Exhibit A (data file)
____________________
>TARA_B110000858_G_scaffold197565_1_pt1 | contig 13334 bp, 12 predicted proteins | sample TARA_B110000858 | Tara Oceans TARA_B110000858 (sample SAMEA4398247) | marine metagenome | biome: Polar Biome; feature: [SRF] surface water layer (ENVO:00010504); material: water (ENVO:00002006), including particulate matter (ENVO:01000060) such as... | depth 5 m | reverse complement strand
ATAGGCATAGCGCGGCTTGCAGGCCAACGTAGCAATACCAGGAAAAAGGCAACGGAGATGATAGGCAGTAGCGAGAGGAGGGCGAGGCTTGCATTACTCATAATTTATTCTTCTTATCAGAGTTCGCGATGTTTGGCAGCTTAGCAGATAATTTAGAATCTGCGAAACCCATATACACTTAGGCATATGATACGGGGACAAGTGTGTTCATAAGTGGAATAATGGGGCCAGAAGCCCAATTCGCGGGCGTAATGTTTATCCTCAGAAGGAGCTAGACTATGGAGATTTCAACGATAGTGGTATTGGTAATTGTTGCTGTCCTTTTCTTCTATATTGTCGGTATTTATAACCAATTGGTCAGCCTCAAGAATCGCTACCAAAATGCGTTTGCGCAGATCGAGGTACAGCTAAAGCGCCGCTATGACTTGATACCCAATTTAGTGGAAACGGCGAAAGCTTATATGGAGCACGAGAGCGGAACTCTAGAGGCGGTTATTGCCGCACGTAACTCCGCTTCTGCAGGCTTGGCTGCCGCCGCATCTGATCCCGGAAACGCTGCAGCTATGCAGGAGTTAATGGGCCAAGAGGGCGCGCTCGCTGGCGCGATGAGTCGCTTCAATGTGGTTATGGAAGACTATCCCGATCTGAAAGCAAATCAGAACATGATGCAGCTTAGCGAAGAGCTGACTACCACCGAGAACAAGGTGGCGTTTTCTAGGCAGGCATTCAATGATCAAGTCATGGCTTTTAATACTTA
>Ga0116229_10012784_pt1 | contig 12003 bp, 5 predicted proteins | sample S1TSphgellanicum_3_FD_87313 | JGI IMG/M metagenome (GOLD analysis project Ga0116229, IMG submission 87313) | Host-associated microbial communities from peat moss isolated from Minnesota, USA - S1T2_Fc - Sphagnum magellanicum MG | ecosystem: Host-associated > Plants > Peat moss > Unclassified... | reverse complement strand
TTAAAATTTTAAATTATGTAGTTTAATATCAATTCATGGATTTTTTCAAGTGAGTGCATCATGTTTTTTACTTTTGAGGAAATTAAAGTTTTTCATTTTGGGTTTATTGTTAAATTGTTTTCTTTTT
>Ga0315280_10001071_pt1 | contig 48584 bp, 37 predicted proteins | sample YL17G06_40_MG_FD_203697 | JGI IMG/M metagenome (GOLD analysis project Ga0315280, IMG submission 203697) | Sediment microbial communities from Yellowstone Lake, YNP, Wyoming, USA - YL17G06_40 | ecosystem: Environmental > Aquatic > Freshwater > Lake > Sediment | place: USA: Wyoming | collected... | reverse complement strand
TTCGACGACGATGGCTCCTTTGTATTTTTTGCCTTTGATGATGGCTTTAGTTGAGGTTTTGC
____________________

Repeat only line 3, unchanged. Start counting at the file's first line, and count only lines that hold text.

>Ga0116229_10012784_pt1 | contig 12003 bp, 5 predicted proteins | sample S1TSphgellanicum_3_FD_87313 | JGI IMG/M metagenome (GOLD analysis project Ga0116229, IMG submission 87313) | Host-associated microbial communities from peat moss isolated from Minnesota, USA - S1T2_Fc - Sphagnum magellanicum MG | ecosystem: Host-associated > Plants > Peat moss > Unclassified... | reverse complement strand